- Title: Celebrity psychic Uri Geller receives recognition from CIA
- Date: 27th January 2017
- Summary: DRAWING OF GRAPES CIA DOCUMENT'S HEADLINE READING (English): "EXPERIMENTS - URI GELLER AT SRI, AUGUST 4-11, 1973"
- Embargoed: 10th February 2017 19:31
- Keywords: CIA psychic Uri Geller declassified documents supernatural powers magician
- Location: TEL AVIV, ISRAEL / JERUSALEM
- City: TEL AVIV, ISRAEL / JERUSALEM
- Country: Israel
- Topics: Living/Lifestyle,Society/Social Issues
- Reuters ID: LVA00360UX7X5
- Aspect Ratio: 16:9
- Story Text: Israeli celebrity psychic, Uri Geller, best known for bending spoons and stopping watches, has received approval from an unexpected source - the Central Intelligence Agency.
Among some 13 million pages of declassified documents that have been released online by the CIA recently, it was noted that the U.S. spy agency believed Geller did indeed have paranormal abilities.
Geller faced critics who dismissed him as a fraud. Magician James Randi set up a sting interview with TV host Johnny Carson early on in Geller's career to surprise the Israeli and request he do his usual tricks for a live audience with props that weren't prepared or seen by any of Geller's team. Geller spent considerable time trying to perform his tricks before giving up and saying he wasn't feeling "strong".
The awkward TV appearance however, did little to stem his popularity.
The documents describe in detail a week-long series of experiments and tests that the CIA conducted with Geller in 1973 at Stanford Research Institute in California.
It was part of the so-called 'Stargate Project', a secret U.S. military unit that was set up in the late 1970s to investigate the use of supernatural powers and remote viewing.
Following his reported success in most of the tests, the agency determined that it considered Geller "has demonstrated paranormal perceptual ability in a convincing and unambiguous manner."
Geller, 70, and now living in Israel, was not at all surprised that he managed to convince CIA officials and top researchers of his abilities.
"What the CIA has released now is just the tip of the iceberg," Geller told Reuters near his home in Jaffa.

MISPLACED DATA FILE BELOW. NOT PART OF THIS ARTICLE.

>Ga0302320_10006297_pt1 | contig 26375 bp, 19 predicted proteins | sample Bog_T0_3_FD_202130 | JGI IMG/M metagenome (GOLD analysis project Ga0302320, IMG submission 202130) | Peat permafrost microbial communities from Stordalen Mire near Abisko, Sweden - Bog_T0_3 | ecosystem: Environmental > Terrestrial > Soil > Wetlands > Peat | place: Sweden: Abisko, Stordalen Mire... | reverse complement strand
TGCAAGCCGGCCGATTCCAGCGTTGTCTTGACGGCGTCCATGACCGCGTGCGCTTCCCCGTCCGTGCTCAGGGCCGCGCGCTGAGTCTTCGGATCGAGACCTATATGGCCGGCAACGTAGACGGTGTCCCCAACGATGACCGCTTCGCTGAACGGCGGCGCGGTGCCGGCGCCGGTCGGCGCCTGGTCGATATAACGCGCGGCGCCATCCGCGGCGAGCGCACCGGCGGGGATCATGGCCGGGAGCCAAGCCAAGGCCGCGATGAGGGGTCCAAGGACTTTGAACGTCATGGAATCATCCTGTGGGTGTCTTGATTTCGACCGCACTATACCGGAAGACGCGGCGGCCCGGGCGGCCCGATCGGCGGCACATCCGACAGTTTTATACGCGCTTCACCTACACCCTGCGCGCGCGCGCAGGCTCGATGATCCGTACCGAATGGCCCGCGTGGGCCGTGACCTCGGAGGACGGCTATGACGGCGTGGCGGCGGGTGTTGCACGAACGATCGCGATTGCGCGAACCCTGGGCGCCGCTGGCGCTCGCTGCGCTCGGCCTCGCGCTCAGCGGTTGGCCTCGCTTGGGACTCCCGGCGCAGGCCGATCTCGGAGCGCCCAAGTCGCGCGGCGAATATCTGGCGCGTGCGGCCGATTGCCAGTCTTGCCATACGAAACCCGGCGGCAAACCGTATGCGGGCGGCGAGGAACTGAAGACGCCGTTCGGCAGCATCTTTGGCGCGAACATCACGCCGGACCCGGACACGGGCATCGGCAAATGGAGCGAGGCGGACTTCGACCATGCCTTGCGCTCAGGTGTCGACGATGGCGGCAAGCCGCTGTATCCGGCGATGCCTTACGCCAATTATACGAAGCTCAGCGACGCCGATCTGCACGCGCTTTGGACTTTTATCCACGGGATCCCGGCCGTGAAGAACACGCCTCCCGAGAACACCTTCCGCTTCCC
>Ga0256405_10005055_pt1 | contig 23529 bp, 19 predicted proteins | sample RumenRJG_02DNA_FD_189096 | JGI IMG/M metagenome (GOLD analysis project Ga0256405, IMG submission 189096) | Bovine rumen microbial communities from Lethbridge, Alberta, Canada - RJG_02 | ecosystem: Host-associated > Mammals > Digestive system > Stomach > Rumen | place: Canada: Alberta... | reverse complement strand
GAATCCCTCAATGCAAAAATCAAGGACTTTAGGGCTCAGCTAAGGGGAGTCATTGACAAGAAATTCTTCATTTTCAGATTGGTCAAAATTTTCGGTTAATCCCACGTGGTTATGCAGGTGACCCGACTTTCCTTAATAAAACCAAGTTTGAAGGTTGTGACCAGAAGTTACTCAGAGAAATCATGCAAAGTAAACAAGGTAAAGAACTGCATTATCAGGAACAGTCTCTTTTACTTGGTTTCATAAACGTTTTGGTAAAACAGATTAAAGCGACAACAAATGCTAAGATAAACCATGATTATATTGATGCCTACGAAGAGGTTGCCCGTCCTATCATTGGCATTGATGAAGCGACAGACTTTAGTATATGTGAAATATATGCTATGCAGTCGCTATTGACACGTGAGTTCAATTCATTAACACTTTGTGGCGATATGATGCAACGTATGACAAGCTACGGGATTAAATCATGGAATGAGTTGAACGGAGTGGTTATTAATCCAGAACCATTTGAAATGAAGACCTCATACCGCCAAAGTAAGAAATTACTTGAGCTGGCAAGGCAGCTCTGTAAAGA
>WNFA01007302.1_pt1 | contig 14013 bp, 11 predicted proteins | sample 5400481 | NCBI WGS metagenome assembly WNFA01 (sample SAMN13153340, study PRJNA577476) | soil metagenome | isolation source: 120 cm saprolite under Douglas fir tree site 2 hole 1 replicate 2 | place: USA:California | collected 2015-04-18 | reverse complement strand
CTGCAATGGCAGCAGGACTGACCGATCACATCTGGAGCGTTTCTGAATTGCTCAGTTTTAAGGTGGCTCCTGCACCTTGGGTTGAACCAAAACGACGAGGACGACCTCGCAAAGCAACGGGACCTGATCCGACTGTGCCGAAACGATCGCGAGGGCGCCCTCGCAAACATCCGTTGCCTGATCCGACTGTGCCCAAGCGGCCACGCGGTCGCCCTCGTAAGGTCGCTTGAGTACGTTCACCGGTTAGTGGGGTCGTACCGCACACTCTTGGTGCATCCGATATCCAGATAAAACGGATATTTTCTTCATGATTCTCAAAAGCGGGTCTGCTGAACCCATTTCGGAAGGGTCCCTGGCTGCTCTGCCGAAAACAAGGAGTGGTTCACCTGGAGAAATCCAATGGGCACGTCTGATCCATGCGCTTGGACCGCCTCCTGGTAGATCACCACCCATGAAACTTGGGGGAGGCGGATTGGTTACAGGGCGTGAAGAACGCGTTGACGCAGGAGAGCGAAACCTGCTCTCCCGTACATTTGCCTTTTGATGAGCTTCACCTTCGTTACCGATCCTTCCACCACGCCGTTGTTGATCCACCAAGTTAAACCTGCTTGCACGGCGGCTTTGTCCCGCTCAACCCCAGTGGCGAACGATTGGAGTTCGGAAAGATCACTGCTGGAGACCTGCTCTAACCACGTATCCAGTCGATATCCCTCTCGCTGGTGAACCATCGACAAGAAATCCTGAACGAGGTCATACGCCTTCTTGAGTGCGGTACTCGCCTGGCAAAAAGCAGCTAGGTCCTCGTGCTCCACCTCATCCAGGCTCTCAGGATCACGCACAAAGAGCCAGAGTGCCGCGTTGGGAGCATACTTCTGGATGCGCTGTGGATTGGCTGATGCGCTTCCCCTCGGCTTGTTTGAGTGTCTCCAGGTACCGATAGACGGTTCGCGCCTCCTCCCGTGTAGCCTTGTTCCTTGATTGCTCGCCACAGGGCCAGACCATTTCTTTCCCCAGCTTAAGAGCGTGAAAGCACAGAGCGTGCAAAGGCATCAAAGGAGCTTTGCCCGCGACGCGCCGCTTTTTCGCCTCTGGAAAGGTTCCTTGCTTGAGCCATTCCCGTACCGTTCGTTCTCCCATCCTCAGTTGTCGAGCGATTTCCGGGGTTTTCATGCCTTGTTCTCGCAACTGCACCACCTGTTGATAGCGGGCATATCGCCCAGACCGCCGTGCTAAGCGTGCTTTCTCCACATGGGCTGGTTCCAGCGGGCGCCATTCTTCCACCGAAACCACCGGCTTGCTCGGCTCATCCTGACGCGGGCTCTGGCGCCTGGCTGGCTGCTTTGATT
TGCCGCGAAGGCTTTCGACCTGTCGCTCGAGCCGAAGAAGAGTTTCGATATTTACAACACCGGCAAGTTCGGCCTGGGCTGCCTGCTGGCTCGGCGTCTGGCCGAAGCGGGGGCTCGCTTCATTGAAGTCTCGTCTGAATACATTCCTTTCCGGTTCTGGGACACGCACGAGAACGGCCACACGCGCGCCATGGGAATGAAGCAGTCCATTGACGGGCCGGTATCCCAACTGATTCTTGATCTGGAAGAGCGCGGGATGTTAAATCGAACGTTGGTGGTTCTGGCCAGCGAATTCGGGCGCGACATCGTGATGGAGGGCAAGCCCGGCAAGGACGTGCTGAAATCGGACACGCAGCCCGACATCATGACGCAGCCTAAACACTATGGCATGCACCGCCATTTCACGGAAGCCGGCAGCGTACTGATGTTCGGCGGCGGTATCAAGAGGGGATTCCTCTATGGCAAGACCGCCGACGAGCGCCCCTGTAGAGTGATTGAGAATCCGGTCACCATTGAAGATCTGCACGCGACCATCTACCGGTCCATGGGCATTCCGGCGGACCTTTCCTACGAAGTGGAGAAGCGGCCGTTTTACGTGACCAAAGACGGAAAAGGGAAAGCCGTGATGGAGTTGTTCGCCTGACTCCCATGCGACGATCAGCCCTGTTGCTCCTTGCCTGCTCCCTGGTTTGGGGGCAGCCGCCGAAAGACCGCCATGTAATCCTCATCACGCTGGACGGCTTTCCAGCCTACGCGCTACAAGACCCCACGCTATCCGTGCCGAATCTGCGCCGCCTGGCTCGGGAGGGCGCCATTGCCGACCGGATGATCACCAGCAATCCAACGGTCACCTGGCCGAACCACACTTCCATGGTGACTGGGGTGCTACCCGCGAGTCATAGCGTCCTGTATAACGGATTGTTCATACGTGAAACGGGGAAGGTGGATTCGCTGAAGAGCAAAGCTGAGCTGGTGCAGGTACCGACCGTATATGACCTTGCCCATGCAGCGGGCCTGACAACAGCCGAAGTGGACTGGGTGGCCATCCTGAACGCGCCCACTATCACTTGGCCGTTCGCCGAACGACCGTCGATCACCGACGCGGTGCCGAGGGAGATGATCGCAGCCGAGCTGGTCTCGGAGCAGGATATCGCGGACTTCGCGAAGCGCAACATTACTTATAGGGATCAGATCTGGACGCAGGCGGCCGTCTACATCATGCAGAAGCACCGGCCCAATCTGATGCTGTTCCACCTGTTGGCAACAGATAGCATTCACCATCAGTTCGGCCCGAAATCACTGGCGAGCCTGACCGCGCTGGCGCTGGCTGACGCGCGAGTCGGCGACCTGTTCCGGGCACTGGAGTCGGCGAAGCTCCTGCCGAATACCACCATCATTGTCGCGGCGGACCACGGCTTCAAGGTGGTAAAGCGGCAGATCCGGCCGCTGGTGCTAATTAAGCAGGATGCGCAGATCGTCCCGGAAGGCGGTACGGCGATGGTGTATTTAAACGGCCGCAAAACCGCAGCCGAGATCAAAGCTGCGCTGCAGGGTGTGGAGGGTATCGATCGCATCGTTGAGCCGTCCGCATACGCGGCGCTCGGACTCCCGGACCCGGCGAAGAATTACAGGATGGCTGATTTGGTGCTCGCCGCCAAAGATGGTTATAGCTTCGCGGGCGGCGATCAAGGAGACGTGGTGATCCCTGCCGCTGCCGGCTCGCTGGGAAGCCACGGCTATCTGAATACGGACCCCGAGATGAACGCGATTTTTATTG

Geller said he was tested by the CIA under laboratory conditions in several locations, including a nuclear lab.
In some cases, he said he was locked in a shielded room where he partially replicated drawings that were drawn by the testers miles away.
"They were looking at the drawing and they were transmitting it to me while I was sitting in the shielded room. And again with the marker, I just drew what was coming into my inner mind. Some of them were very complicated, some of them I got point on, like a bunch of grapes, they drew 24 grapes, I drew 24 grapes," said Geller, recalling a test that was documented and published.
In other tests, according to the CIA documents, Geller didn't always do as well. Sceptical viewers, the document noted, seemed to disrupt Geller's mind-reading and distance image-viewing.
But due to his success in the experiments, Geller said that during the Cold War era, he was sent on various missions by several intelligence agencies which he refused to name. The CIA documents do not confirm Geller's claim.
Sceptics have always said that Geller was just a very good performer of magic tricks, but Geller said they provided him with the perfect cover for his spying missions.
"I didn't care; it was a good cover for me. The controversy, the sceptics kept me safe. It was an in-built safety device for me while I could secretly work for secret intelligence services. How I feel about it today? I look back at my career and the work and I say, 'Hey, I did some amazingly fascinating things that brought in positive information that enhanced peace'," he said.
Geller also told Reuters he predicted Donald Trump's election win, and told Theresa May in 2014 that she would become prime minister.
- Copyright Holder: REUTERS
- Usage Terms/Restrictions: None